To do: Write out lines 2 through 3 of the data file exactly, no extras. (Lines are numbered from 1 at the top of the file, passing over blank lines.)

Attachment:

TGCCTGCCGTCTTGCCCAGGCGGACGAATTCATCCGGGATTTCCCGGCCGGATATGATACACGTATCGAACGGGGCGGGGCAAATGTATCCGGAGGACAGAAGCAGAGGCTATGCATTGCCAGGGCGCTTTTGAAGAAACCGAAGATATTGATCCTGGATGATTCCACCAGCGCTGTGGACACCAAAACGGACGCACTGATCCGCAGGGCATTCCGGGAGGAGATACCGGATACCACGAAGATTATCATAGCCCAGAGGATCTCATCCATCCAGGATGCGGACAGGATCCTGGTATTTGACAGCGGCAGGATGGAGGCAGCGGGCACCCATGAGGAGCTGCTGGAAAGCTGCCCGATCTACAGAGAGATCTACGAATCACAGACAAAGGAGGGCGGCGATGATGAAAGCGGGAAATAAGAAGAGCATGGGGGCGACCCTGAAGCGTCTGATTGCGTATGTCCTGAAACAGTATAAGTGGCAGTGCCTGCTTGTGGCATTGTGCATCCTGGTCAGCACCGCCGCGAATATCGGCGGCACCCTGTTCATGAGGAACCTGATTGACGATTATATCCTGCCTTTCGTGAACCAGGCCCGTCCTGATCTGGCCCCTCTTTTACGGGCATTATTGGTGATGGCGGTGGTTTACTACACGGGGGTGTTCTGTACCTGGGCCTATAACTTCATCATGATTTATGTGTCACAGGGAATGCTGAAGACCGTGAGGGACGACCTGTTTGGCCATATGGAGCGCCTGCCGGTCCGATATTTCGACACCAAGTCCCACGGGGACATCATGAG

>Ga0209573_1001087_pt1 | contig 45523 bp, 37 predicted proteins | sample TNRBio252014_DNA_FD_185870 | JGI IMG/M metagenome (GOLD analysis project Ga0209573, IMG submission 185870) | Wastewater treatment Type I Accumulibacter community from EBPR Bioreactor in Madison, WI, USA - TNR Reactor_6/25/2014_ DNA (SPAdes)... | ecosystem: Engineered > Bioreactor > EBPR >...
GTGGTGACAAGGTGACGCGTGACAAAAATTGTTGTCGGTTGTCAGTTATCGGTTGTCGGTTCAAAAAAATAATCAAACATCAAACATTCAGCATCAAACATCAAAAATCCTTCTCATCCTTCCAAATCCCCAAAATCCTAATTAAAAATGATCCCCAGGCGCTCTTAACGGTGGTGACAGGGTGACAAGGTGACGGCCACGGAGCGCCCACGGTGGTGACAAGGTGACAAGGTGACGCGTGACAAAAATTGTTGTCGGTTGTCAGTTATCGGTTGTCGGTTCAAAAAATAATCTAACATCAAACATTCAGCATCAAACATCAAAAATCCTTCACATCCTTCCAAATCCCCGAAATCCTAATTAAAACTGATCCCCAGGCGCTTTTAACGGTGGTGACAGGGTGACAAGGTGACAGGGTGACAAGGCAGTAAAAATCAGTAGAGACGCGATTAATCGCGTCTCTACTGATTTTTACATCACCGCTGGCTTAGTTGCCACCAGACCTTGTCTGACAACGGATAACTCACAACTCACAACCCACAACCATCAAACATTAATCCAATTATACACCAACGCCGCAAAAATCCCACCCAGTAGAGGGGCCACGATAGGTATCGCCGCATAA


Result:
>Ga0209573_1001087_pt1 | contig 45523 bp, 37 predicted proteins | sample TNRBio252014_DNA_FD_185870 | JGI IMG/M metagenome (GOLD analysis project Ga0209573, IMG submission 185870) | Wastewater treatment Type I Accumulibacter community from EBPR Bioreactor in Madison, WI, USA - TNR Reactor_6/25/2014_ DNA (SPAdes)... | ecosystem: Engineered > Bioreactor > EBPR >...
GTGGTGACAAGGTGACGCGTGACAAAAATTGTTGTCGGTTGTCAGTTATCGGTTGTCGGTTCAAAAAAATAATCAAACATCAAACATTCAGCATCAAACATCAAAAATCCTTCTCATCCTTCCAAATCCCCAAAATCCTAATTAAAAATGATCCCCAGGCGCTCTTAACGGTGGTGACAGGGTGACAAGGTGACGGCCACGGAGCGCCCACGGTGGTGACAAGGTGACAAGGTGACGCGTGACAAAAATTGTTGTCGGTTGTCAGTTATCGGTTGTCGGTTCAAAAAATAATCTAACATCAAACATTCAGCATCAAACATCAAAAATCCTTCACATCCTTCCAAATCCCCGAAATCCTAATTAAAACTGATCCCCAGGCGCTTTTAACGGTGGTGACAGGGTGACAAGGTGACAGGGTGACAAGGCAGTAAAAATCAGTAGAGACGCGATTAATCGCGTCTCTACTGATTTTTACATCACCGCTGGCTTAGTTGCCACCAGACCTTGTCTGACAACGGATAACTCACAACTCACAACCCACAACCATCAAACATTAATCCAATTATACACCAACGCCGCAAAAATCCCACCCAGTAGAGGGGCCACGATAGGTATCGCCGCATAA